Advice for students and teachers rounds out a persuasive plea for creative learning.

THE NEW EDUCATION

HOW TO REVOLUTIONIZE THE UNIVERSITY TO PREPARE STUDENTS FOR A WORLD IN FLUX

An argument for why higher education requires radical change to prepare students for an unpredictable future.

Distinguished educator Davidson (Now You See It: How the Brain Science of Attention Will Transform the Way We Live, Work, and Learn, 2011, etc.), who directs the Futures Initiative at the City University of New York Graduate Center, believes that colleges are mired in 19th-century pedagogy. In an engaging, anecdotal, wide-ranging look at educational innovation, she argues that students “need new ways of integrating knowledge, including through reflection on why and what they are learning.” They must become active learners, not merely passive absorbers of lectures and rote memorizers. Davidson advocates dramatic pedagogical revisions, much like those instituted by Harvard’s president Charles Eliot in the 1880s, when he proposed a university that would prepare students for careers in an industrial age. Today’s students, writes the author, need skills to ready them for “intellectual space travel.” Davidson praises the nimbleness and flexibility of community colleges, which pioneer learning methods and institute support services (Metro cards, attentive advisers) for nontraditional students. She criticizes both technophobes who bemoan the internet and technophiles who believe computers will transform teaching. Students need digital skills and web literacy, she reasonably contends, but in the context of awareness about how technology connects to “every aspect of our political, personal, and economic lives.” Davidson cites Arizona State University as exemplary in curricular reform, where studies are connected “to community, to the cultural, physical, and socioeconomic conditions of Phoenix, Arizona, and the Southwest more generally.” Among the many educators whose ideas the author highlights is Christine Ortiz, an MIT professor and graduate school dean engaged in creating a nonprofit residential research university featuring project-based learning. Davidson sees current emphasis on STEM fields to be too focused on testing rather than real-life applications. “Youth,” she writes, “are still being graded into passivity and a state of fear by standardized classes.”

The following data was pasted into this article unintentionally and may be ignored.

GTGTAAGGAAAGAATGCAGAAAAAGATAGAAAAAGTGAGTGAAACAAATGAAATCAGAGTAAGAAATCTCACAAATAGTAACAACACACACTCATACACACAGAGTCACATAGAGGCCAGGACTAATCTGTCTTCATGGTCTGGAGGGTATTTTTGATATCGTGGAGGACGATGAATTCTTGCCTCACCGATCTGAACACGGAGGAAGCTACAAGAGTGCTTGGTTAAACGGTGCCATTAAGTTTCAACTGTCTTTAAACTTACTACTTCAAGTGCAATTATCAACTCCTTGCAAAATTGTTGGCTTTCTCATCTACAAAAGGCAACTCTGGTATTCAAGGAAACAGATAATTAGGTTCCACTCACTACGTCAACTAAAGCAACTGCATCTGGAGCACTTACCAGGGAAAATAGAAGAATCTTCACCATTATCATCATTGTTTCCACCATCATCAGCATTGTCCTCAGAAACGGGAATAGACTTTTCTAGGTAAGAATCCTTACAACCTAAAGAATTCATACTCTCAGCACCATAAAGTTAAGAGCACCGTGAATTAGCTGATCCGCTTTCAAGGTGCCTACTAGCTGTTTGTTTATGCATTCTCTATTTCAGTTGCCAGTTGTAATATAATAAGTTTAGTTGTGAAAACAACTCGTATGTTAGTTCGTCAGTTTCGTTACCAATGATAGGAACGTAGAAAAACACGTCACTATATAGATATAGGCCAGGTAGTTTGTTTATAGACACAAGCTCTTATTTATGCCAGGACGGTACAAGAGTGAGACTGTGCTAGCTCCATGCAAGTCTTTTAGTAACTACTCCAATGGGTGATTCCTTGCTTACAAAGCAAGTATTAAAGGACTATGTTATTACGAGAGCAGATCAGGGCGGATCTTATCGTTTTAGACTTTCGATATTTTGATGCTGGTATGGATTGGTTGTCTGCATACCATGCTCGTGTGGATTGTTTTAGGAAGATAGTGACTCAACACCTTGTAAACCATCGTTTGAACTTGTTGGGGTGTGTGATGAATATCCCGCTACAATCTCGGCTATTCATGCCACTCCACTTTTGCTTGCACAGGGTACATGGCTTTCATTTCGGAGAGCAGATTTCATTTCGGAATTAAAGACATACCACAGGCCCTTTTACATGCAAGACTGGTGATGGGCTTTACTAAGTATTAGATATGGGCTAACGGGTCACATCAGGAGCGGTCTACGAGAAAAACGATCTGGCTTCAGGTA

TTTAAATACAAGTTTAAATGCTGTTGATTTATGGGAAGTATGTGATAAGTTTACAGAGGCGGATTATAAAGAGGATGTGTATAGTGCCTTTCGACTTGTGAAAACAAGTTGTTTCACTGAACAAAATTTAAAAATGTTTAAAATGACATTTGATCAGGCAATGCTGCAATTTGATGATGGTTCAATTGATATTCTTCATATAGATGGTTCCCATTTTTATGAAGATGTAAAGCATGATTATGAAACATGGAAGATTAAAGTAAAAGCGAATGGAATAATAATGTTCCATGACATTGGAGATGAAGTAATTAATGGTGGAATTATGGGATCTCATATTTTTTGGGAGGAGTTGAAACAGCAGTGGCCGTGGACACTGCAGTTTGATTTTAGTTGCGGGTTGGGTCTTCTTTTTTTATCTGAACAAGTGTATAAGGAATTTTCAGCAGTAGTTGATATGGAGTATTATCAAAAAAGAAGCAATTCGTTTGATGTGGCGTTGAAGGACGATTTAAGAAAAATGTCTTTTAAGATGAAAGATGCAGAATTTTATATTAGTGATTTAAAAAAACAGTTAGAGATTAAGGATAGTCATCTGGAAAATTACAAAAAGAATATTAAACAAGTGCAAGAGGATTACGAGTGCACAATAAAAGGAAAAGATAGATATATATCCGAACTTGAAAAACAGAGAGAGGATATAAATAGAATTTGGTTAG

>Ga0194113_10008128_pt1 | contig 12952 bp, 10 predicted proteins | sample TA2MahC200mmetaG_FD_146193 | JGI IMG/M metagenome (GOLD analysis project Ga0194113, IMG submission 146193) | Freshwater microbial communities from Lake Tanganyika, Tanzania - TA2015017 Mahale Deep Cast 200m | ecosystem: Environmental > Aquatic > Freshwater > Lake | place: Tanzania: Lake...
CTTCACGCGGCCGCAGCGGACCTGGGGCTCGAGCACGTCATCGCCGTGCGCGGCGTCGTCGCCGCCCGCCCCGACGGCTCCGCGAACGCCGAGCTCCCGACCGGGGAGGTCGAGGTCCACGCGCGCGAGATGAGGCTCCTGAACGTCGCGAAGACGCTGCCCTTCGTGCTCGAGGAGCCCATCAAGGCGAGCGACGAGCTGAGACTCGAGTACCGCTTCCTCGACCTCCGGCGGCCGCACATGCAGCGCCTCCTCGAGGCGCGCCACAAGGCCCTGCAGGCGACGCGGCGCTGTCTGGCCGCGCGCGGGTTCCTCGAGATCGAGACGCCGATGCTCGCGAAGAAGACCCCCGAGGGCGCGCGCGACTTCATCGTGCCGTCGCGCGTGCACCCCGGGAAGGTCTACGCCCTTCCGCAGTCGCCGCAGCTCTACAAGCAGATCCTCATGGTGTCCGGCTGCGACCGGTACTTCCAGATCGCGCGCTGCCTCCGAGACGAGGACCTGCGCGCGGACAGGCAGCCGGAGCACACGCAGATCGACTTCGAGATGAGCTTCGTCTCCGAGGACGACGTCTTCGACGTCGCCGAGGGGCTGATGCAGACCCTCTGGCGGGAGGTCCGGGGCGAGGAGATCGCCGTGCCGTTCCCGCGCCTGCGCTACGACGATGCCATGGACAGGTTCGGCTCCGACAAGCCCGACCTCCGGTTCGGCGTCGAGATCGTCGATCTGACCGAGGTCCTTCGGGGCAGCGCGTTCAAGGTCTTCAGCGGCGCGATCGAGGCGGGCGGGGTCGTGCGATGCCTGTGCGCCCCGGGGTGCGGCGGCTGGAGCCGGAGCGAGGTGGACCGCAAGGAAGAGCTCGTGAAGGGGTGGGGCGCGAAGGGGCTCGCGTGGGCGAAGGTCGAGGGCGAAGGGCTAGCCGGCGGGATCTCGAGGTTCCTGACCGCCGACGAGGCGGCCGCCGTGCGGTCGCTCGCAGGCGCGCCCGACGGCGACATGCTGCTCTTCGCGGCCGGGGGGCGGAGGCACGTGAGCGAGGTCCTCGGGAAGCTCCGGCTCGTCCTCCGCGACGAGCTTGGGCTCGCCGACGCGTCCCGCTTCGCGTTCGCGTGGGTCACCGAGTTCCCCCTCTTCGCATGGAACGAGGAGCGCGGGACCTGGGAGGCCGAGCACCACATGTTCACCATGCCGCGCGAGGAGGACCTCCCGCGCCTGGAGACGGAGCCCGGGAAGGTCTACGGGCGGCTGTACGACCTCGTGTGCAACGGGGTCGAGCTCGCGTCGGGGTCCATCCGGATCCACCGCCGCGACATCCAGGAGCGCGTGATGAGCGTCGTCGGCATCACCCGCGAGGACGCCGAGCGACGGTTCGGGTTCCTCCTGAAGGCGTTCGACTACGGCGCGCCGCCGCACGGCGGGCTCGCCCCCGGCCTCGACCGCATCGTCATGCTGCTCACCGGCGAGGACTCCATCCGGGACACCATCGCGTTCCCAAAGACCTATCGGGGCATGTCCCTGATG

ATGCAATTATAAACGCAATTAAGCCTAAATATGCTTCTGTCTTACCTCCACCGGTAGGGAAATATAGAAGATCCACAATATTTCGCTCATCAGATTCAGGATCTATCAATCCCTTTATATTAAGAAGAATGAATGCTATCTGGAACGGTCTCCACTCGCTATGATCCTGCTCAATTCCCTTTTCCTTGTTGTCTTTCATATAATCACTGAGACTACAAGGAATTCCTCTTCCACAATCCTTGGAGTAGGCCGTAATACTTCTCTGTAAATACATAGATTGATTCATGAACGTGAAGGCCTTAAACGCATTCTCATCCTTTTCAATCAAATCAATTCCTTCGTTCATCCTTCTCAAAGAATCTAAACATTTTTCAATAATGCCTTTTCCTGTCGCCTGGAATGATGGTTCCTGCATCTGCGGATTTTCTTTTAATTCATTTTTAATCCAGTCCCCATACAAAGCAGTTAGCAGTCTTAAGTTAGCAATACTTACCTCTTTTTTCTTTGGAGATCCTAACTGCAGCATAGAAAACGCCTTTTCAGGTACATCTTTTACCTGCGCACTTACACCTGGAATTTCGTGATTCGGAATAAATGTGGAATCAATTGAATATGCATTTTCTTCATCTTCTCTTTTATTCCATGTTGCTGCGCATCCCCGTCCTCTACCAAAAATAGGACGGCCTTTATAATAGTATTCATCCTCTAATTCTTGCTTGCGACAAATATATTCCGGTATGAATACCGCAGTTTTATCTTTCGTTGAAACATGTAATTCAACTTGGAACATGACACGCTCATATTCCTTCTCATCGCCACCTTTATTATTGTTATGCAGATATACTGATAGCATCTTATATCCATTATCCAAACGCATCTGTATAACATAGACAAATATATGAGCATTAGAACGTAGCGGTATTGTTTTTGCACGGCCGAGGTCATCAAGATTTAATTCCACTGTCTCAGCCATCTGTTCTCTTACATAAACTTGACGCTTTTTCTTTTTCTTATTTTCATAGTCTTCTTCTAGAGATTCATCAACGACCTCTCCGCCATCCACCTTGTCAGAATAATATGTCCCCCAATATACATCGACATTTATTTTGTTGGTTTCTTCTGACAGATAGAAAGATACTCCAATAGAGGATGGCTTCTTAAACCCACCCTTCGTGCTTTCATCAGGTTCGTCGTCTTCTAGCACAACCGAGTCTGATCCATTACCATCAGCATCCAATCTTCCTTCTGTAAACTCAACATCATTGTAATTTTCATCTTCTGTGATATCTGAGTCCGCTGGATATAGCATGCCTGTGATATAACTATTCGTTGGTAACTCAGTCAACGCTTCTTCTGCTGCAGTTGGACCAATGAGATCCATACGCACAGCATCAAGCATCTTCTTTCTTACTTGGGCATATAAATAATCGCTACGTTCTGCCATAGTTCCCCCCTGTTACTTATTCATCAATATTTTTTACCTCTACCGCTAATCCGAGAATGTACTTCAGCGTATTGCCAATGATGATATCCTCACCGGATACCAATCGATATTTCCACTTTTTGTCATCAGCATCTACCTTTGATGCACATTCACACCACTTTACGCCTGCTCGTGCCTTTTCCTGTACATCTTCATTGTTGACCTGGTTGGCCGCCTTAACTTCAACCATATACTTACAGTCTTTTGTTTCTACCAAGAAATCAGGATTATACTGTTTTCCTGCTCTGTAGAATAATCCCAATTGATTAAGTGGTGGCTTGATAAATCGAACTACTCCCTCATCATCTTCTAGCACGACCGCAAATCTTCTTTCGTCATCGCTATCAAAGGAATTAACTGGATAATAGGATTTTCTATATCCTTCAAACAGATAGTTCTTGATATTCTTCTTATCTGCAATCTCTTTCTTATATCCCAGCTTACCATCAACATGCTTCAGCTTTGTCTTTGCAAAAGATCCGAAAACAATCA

Advice for students and teachers rounds out a persuasive plea for creative learning.

Pub Date: Sept. 5, 2017

ISBN: 978-0-465-07972-8

Page Count: 336

Publisher: Basic

Review Posted Online: June 5, 2017

Kirkus Reviews Issue: June 15, 2017

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The author's youthfulness helps to assure the inevitable comparison with the Anne Frank diary although over and above the...

NIGHT

Elie Wiesel spent his early years in a small Transylvanian town as one of four children.